Facing intense pushback from the industry, supervisors who introduced the legislation agreed to replace the every-30-minutes cleaning mandate with “multiples times per day.”

The ordinance also includes additional requirements for hotels, mandating that guest rooms be cleaned daily unless guests specifically ask that their rooms not be cleaned. Light switches, door handles and other surfaces must be sanitized as part of the daily cleaning ritual. Bed linens and towels must also be changed daily.

That requirement comes after a recent Inside Edition investigation found several New York City hotels did not change bed sheets and bath towels between guests, despite the ongoing public health emergency.

The law further requires hotels to install hand sanitizer dispensers at entrances and exits of high-traffic areas, including fitness centers, pools, elevators, lobbies and check-in counters.

Additionally, the law requires companies that manage hotels and large office buildings provide protective gear, such as masks, gloves and hand sanitizer, at no cost to employees. It further requires that any clothing or equipment used by one worker be cleaned and disinfected before another worker uses it.

The ordinance forbids hotels and building managers from retaliating against workers who complain about health risks or refuse to do work that they feel poses a risk to their health or safety. It empowers workers to sue their employers for $1,000 per violation or actual damages for lost wages and benefits, whichever is higher.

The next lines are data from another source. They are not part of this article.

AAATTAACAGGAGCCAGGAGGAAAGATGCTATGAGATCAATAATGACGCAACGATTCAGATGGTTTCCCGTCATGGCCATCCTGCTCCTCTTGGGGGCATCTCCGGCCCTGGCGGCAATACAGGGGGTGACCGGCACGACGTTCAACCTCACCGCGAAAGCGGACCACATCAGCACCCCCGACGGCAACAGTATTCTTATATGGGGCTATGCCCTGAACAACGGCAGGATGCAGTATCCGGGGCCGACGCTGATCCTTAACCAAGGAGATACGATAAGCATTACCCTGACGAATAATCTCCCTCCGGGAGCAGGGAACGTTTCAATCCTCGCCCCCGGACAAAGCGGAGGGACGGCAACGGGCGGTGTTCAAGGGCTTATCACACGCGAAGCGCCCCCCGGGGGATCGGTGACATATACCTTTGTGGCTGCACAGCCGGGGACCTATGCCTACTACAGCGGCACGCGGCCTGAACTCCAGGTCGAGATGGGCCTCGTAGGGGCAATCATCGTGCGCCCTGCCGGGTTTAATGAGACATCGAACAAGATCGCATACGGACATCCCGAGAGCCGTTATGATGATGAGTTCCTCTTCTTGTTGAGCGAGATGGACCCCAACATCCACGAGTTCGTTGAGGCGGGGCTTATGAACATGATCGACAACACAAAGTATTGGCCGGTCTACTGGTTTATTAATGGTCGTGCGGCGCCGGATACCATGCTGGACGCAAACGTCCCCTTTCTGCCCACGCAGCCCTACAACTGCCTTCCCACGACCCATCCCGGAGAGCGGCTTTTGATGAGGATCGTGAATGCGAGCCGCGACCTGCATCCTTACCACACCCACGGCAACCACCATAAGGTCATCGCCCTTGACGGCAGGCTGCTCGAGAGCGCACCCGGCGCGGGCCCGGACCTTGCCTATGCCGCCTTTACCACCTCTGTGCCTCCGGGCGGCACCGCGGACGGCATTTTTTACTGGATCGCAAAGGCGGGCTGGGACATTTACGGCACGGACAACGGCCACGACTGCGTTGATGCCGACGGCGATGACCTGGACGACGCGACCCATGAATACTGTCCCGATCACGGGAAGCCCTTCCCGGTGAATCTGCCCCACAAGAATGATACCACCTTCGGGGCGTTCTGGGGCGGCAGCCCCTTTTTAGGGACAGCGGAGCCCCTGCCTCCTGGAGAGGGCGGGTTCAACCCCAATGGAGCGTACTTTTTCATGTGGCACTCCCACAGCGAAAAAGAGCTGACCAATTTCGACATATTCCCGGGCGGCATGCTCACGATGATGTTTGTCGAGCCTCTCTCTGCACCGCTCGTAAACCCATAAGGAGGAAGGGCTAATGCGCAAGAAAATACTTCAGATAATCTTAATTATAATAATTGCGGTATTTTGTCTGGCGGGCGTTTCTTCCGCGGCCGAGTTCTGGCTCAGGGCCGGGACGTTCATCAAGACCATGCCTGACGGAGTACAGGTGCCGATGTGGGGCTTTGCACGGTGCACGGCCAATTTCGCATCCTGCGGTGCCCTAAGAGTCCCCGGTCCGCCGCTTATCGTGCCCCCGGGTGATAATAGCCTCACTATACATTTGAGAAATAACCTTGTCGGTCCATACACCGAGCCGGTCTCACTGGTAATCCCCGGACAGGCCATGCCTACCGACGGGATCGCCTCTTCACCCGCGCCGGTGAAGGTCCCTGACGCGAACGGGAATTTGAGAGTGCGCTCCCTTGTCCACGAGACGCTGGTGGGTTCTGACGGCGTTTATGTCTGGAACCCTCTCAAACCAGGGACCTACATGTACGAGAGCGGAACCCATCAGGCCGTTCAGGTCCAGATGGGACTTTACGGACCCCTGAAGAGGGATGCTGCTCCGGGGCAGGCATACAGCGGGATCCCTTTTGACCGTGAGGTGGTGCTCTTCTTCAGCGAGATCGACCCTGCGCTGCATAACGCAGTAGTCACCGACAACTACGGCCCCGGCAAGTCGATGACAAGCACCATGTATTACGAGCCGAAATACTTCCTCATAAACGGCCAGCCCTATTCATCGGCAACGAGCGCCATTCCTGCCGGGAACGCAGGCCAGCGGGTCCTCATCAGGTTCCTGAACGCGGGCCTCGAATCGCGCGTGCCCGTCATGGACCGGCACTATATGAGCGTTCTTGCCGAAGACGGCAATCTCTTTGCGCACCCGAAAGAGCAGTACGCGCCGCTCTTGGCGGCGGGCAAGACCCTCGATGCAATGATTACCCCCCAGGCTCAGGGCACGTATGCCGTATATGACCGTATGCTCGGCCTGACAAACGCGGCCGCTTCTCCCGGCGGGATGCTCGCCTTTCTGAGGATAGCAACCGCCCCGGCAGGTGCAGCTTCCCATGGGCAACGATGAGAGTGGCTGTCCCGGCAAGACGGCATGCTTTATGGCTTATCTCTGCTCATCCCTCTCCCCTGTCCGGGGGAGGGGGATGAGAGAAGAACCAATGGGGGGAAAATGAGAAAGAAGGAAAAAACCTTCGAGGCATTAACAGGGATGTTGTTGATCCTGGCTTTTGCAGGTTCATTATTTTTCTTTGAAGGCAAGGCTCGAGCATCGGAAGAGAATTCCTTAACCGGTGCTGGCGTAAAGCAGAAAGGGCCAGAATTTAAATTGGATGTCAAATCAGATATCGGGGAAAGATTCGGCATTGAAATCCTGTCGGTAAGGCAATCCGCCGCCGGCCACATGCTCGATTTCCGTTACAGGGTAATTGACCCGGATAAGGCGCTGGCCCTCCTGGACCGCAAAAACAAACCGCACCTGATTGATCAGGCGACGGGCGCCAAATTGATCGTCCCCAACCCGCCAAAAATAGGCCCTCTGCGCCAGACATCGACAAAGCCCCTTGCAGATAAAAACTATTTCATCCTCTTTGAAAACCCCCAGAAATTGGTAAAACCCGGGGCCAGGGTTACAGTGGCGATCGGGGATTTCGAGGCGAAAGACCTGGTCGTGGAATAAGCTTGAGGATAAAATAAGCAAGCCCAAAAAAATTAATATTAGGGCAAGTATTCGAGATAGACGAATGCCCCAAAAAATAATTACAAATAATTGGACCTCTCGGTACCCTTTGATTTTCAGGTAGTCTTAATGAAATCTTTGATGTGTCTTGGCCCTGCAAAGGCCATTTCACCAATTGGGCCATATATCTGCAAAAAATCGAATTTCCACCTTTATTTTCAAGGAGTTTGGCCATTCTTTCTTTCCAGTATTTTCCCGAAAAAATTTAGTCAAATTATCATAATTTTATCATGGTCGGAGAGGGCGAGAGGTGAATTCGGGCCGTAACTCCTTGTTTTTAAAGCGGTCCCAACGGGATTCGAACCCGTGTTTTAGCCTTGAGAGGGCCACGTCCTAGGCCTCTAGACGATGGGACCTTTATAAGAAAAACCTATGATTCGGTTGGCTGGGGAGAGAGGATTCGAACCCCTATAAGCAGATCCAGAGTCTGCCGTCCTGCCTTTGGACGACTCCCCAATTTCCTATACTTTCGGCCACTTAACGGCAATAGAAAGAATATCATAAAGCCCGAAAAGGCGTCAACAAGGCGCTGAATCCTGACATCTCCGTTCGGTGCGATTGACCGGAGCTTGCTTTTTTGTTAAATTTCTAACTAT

“We’re elevating workers in office buildings and the hotel industry — workers and janitors — so we can ensure the survival of this industry,” said Supervisor Ahsha Safai, who co-sponsored the ordinance. “When people feel safe in an environment, they’re going to come back to that environment.”

With attractions like the Golden Gate Bridge and vintage cable-car trolley rides, tourism is a major driver of San Francisco’s $500 billion economy. The city welcomed more than 26 million tourists in 2019 who spent more than $10 billion, according to San Francisco Travel, the city’s tourism bureau.

During a June 29 committee meeting on the proposed ordinance, Supervisor Peskin said tens of thousands of jobs depend on San Francisco’s ability to attract visitors.

He insisted San Francisco “has really set the standard” for mitigating the impact of Covid-19 by being one of the first cities to order residents to shelter in place on March 16.

“As we move into the recovery phases, it’s critical we set the standard once again particularly for other Bay Area jurisdictions and environments around the country that will be looking to San Francisco for our leadership,” Peskin said.

Also on Tuesday, the board unanimously approved extending a ban on rent increases by two months.  The ban was first enacted on April 21 and set to expire after 60 days.

About Stephen Frank

Stephen Frank is the publisher and editor of California Political News and Views. He speaks all over California and appears as a guest on several radio shows each week. He has also served as a guest host on radio talk shows. He is a fulltime political consultant.

Comments

  1. These folk’s idea of cleaning a hotel merely involves scraping your feet at the door.

  2. Robert Wilson says

    The mayor and Peskin are two of the leading people who are absolutely destroying San Francisco! What a shame!

Leave a Reply to ambrjak Cancel reply

*